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Meghan McCain on the Future of the Republican Party

The Daily Beast writer and “Dirty Sexy Politics” author talks about the future of the Republican Party during a lecture at Kennesaw State University.

“Incivility is everywhere,” Meghan McCain said during a presentation at on Monday. “It’s on television, it’s in real life, but most especially, it’s in the political arena.”

McCain, the daughter of former Presidential candidate and Arizona Sen. John McCain, spoke at the Prillamin Hall auditorium before opening up the floor to questions. The Daily Beast writer and author of the books “My Dad, John McCain” and “Dirty Sexy Politics” addressed a number of political and social issues during her lecture, specifically the future of the Republican Party in the United States.

“The town hall really is the last pure form of democracy,” McCain said. “Republicans and Democrats seem even less capable of getting along and compromising, not to mention tolerating and treating one another with respect.” McCain stated that media plays a large role in fueling political hostilities and said partisan extremism has become “flat out dangerous.”

McCain labels herself a "progressive Republican" and said she considers some members of the party “stubborn” and unwilling to cater to certain demographics. She said she voted for John Kerry in the 2004 Presidential election, and registered as a member of the Republican Party as a birthday gift to her father in 2008. Campaigning for her father’s Presidential run was a “crash course” in politics and instigated her shift in party ideals, she said.

McCain discussed the Republican Party’s inability to capitalize on electronic media as pivotal in 2008 election losses, noting that "the next generation of Republicans” will have to court college-aged voters.

She said the 2008 election results proved that “the youth vote matters."

McCain's ideologies, mainly her support of marriage equality and gay rights, have led to harsh criticism from some members of the G.O.P. She said she has been singled out by conservative pundits like Laura Ingraham but believes personal attacks should have “no place in politics or media."

McCain said she also encountered “blatant sexism” on the campaign trail, noting that the media is "obsessed" with attacking and demonizing female politicians and analysts.

“I ask our generation to demand better,” said McCain. “By bringing civility back to politics, we will be bringing back respect, tolerance and goodwill.”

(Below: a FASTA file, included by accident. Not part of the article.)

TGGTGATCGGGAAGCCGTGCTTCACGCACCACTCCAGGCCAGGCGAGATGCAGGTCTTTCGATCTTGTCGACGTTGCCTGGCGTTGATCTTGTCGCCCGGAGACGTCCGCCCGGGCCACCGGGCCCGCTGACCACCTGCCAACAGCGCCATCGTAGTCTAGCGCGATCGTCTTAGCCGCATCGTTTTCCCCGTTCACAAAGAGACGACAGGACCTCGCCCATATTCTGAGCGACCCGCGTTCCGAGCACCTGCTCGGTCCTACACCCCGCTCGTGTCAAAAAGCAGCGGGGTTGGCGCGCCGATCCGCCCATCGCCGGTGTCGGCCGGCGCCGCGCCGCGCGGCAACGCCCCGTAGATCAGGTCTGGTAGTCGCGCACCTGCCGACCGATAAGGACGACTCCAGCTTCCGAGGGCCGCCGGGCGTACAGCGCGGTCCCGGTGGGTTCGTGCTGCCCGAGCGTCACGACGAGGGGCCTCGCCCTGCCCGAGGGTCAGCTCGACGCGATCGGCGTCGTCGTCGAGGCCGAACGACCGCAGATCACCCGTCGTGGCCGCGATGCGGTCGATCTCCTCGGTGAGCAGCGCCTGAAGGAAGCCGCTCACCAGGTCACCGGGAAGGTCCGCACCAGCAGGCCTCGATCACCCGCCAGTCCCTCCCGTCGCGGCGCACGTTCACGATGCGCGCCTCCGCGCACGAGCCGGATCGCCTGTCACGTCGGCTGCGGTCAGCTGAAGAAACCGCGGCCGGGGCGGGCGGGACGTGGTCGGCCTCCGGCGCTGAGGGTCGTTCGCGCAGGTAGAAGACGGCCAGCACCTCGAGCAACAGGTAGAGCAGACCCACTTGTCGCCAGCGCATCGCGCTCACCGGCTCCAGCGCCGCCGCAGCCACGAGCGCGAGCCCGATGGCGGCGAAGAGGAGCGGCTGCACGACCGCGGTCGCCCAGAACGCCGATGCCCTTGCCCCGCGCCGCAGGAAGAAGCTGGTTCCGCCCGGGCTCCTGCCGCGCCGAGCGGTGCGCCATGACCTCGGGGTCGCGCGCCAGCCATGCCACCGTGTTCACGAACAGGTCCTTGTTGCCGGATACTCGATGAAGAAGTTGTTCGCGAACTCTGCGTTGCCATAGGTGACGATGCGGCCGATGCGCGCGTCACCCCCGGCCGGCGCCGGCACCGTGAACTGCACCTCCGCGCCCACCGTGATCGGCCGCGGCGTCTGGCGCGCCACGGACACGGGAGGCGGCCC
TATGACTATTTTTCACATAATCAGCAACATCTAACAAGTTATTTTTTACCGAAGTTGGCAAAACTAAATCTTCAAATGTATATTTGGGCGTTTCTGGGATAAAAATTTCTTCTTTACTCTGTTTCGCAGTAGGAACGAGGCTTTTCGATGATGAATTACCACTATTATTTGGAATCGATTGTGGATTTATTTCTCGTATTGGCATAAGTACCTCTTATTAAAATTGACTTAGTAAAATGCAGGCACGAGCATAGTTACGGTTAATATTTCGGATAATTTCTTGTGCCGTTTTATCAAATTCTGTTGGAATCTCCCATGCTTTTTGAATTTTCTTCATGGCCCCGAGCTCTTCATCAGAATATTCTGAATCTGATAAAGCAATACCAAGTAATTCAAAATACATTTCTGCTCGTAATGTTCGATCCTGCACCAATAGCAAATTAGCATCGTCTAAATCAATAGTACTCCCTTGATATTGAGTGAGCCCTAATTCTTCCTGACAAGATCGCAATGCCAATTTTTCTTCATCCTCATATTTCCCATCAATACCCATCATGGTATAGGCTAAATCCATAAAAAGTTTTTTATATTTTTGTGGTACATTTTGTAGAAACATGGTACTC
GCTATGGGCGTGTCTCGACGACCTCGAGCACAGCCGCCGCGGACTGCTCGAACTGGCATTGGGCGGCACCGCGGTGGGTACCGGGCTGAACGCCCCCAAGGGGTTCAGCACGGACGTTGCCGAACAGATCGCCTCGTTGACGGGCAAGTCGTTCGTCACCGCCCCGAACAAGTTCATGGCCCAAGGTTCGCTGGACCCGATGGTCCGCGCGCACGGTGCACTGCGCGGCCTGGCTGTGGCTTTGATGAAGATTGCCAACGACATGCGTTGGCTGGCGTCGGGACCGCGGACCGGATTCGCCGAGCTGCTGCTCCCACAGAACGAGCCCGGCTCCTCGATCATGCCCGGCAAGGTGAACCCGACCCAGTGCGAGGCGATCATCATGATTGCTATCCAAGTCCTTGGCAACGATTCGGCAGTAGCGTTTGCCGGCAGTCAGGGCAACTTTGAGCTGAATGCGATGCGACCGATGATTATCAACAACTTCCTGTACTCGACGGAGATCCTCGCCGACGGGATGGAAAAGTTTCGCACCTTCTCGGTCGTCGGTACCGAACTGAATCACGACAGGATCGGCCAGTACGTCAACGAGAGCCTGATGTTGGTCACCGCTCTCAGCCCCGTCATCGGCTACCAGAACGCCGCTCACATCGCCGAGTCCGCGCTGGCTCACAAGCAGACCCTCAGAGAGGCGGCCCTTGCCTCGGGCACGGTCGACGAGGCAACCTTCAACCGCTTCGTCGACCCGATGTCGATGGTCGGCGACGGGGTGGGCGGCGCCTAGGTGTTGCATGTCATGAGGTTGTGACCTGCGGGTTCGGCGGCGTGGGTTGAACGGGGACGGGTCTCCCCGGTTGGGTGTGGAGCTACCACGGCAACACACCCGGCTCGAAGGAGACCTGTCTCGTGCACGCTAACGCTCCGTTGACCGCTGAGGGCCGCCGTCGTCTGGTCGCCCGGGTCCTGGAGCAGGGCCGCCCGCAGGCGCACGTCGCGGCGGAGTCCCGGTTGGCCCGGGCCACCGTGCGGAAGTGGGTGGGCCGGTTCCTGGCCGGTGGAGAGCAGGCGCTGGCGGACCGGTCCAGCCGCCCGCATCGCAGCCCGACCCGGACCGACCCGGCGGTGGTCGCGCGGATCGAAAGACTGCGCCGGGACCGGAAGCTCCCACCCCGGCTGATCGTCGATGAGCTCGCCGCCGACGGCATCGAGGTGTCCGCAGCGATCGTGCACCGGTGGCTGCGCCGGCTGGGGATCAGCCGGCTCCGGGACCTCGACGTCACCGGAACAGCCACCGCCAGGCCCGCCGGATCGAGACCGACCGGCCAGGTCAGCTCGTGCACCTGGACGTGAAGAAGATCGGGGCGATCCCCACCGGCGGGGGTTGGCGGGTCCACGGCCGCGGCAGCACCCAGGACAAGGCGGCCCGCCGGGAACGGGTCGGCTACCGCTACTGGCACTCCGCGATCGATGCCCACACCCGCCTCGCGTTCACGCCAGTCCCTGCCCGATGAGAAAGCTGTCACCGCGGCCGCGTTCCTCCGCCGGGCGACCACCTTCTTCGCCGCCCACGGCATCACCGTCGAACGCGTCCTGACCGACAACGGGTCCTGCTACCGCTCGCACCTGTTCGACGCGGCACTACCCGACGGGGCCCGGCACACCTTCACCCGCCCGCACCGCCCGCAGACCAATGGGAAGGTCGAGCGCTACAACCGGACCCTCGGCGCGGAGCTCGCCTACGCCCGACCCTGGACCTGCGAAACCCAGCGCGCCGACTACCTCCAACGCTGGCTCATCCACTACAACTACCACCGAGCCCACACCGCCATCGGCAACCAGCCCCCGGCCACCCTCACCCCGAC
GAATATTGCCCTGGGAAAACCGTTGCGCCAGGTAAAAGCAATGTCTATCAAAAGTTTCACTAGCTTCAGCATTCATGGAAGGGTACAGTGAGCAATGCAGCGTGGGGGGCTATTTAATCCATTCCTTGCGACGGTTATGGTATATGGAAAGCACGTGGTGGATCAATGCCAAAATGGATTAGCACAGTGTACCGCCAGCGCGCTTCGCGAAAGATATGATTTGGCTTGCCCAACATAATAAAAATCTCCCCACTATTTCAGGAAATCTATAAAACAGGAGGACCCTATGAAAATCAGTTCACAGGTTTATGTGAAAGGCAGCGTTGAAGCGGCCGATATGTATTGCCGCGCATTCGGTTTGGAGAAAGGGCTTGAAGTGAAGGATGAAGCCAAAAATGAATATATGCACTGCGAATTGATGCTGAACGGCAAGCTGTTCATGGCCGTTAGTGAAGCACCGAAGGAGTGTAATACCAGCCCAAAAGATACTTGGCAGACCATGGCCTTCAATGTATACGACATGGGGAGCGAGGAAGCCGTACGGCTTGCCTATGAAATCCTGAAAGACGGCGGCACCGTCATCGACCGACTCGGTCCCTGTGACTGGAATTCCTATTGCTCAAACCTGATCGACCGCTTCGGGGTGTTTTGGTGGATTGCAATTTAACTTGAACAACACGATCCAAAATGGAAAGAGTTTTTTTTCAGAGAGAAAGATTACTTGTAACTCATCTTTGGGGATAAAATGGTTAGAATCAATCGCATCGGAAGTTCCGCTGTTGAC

McCain said she holds an “amalgam of beliefs” and believes that breaking out of extreme partisanship is essential for the future of both Republicans and Democrats.

McCain said she believes in both strong national defense and climate change and is “determined to pass marriage equality in this country.”

“I have a cross tattooed on my wrist to remind me of my faith,” McCain said. She doesn’t believe being gay is a sin and noted that “the straight, white male is not the face of America anymore.”

McCain also expressed her support for the DREAM Act. She said she is “embarrassed“ by Arizona’s controversial Minutemen Project yet does view illegal immigration as a problem that poses economic and social repercussions. She also criticized the Tea Party movement's questions about President Obama’s faith as irrelevant issues. McCain described herself as “super pro-Israel” and noted her opposition to Obama’s health care plan, stating that the overall quality of health care services would suffer under the program.

As for the near future of the Republican Party, McCain said she does not think Sarah Palin should be the party’s front-runner for the 2012 Presidential election. There are “more qualified candidates” in contention, she said, specifically former Massachusetts Governor Mitt Romney.

“I really feel she gives a new spin on a lot of things,” said attendee and KSU student Caleb Wallace. Wallace said McCain speaks “for a lot of people who have become very disappointed with the way the older generation has handled things.”

“I love the Republican Party, especially what I know it can become,” McCain said. “I don’t believe I’m the lone spokesperson for young Republicans. Our generation faces the most daunting future of all, but I believe absolutely we are the most capable. We can demand better, and we can create a better world. We can refuse to contribute to the polarization of American politics.”

“You can support gay marriage and our troops,” McCain concluded in her presentation. “We need to speak for ourselves (and) be the examples we don’t have.”

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